Stakeholders adopt measures to reverse EU ban on Nigerian produce

Stakeholders in Nigeria’s agricultural sector are evolving proactive strategies aimed at improving the quality of processed goods to overcome the ban on some produce exported from the country.

This is contained in a special survey conducted by the Newsmen on the ban placed on some 25 exportable produce by the European Union (EU) between 2015 and 2016.

The respondents across the South West states and Kwara fielded questions in separate interviews. In Abeokuta, the Chairman of the Ogun branch of All Farmers Association of Nigeria (AFAN), Mr Segun Dasaolu, told Newsmen, farmers were engaging in effective collaborative efforts with the state government in the area of training.

This, he said, was to ensure they were acquainted with the international standards and requirements for agricultural produce.

“The state government has begun to organise series of seminars for our members on production methods, processing and packaging ‎through the Ministry of Agriculture,” Dasaolu said.

He urged the Federal Government to step up quality control management system for agricultural products to enhance their acceptability in the global market.

He said government must ensure through ‎its relevant agencies that various food law requirements must be complied with during production while the entire process in the agricultural chain must be complied with.

The chairman also advocated for the promotion of organic system of farming in Nigeria to boost the nutritional value of the country’s farm products. “With organic system, we will do away with synthetic chemicals and fertilisers which  constitute  the major basis for the rejection of our products at the global market.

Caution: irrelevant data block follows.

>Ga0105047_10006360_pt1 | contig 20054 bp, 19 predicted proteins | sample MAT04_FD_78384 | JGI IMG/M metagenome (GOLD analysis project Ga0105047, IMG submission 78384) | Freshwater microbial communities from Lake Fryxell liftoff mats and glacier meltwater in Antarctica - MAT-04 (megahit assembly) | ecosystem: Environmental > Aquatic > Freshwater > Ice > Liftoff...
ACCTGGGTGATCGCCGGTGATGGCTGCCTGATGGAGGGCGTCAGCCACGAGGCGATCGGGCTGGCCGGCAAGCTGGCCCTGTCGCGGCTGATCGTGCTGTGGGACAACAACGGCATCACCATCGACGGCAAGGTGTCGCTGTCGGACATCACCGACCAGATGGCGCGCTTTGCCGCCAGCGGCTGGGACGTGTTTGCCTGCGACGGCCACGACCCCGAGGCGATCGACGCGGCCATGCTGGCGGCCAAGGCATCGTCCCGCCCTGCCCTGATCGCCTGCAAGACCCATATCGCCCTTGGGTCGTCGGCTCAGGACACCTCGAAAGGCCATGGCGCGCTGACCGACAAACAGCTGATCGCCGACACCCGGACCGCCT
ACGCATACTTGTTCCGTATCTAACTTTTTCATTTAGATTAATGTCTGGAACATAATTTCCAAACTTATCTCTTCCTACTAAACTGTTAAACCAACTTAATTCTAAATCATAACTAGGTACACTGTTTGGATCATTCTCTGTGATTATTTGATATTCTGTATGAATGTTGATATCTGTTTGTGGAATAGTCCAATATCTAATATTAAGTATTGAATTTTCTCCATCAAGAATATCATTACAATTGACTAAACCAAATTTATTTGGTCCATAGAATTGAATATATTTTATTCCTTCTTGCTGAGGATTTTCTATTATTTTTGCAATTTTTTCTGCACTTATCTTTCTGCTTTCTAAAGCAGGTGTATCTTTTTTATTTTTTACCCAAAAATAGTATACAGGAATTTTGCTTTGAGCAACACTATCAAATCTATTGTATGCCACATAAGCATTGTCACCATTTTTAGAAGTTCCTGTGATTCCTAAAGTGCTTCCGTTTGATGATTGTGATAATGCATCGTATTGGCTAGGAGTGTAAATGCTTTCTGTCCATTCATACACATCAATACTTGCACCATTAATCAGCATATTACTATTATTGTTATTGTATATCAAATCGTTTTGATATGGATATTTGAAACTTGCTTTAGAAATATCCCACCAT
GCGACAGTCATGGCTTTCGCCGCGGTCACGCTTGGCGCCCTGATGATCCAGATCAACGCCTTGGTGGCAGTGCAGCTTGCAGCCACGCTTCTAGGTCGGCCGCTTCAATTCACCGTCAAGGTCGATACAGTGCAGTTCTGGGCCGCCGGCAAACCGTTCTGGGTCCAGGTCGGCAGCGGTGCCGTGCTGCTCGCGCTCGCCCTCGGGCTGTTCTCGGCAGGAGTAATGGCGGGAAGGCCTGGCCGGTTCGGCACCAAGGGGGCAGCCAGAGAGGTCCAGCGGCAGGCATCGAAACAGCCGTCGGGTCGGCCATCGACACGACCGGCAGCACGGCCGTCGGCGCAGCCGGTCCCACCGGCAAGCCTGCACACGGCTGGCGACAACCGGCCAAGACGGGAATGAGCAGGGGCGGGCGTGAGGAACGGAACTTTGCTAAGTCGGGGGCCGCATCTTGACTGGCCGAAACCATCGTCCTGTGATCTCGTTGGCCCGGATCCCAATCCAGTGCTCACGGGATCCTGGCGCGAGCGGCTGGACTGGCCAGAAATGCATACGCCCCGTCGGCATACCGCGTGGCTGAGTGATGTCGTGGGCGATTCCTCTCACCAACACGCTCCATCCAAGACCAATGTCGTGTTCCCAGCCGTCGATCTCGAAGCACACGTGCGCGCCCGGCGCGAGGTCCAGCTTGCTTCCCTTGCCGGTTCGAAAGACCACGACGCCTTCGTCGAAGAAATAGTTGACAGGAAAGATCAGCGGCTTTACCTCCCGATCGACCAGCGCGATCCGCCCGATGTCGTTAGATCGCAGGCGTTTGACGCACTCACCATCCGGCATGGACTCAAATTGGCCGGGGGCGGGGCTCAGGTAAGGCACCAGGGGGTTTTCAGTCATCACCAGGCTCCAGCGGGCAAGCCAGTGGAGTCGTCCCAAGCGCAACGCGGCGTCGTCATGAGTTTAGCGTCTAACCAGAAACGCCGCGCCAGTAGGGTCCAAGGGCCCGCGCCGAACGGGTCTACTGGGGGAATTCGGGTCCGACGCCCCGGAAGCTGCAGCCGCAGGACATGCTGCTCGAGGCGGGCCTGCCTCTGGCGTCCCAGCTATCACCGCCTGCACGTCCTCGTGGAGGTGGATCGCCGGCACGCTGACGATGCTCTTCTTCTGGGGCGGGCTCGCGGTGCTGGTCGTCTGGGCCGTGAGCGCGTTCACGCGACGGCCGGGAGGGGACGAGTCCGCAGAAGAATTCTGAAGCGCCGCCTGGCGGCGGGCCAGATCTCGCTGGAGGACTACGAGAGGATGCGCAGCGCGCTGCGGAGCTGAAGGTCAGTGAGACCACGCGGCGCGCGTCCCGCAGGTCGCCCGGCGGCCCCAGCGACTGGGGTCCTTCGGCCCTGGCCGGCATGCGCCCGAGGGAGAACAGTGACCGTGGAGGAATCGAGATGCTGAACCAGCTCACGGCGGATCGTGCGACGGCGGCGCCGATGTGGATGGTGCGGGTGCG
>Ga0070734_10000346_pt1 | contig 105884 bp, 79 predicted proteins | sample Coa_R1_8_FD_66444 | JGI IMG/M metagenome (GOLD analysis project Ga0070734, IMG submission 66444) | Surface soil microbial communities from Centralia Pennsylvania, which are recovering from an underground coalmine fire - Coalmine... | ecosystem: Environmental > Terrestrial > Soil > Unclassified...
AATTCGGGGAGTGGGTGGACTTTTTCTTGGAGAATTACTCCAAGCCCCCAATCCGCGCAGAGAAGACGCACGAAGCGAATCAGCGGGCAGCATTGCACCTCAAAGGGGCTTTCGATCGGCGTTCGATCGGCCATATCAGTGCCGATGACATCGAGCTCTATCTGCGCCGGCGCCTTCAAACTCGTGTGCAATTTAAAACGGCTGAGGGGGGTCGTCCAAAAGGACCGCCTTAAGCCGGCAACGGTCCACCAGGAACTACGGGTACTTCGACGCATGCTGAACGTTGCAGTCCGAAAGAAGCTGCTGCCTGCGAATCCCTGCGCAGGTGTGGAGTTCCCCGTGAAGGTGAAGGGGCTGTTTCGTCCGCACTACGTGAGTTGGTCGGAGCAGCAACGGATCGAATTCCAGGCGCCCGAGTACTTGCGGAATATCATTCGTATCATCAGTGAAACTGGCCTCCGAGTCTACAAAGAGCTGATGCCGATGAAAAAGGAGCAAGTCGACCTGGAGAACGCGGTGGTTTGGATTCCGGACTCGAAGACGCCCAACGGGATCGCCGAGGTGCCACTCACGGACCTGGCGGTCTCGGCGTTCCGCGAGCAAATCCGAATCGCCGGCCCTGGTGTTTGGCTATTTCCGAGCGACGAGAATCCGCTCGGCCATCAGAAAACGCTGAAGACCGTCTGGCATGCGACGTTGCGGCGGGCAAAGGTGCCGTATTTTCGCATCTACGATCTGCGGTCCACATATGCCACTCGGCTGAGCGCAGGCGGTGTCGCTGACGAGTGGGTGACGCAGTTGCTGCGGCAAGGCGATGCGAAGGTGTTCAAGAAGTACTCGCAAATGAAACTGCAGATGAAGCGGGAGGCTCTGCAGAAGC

“Although it is expensive to practise but it will guarantee high quality for our farm produce and also enhance and create wider market for our goods at the world market,” he said.

Prof.  Olufemi Peters, the Executive Director, Nigerian Stored Products Research Institute (NSPRI), Ilorin, noted that the EU may have banned locally smoked fish from Nigeria because of its health hazard.

Peters, a Professor of Chemistry, told Newsmen that locally smoked fish contains poly aromatic hydrocarbon which could cause cancer. “One of the main disadvantages of the way peasant farmers smoke their fish is the presence of what we call polyaromatic hydrocarbon in the fish,’’ said the don.

The don said the institute has designed smoking kiln that is environmentally-friendly and free from polyaromatic hydrocarbon. Peters added that NSPRI smoking kiln is hygienic and free from any form of health hazard, adding that fish smoked by the kiln could compete with any in the world.

According to him, once there is mass production of the kiln, fish farmers could export their smoked fish to any part of the world. However, beans farmers in Kwara called for thorough checks on chemicals used in the preservation of farm produce.

A beans farmer, Mr Dada Olotu, said most farmers use fake chemicals to preserve their produce, making it unsafe for consumption. He called on NAFDAC to check the activities of pesticide companies in order to control the influx of fake chemicals into the market.

Also speaking, the Chairman of AFAN in the state, Mr Olawale Ajibola, said lack of basic techniques in processing farm produce was responsible for the rejection of some produce by the EU.

“One major reason why those food items were rejected is because they found out after testing that the chemicals used for preservation were either too much or dangerous to health.

“The agricultural research institutes in the country should be revived and equipped to be able to carry out necessary research and testing on food items produced in the country,’’ he said.

In Ibadan, Mr Ojedeji Joseph, the Chairman of Cocoa Farmers Association of Nigeria, Oyo State chapter, said many produce fail the standards test abroad due to reluctance of farmers or middlemen to follow strictly the processing regime.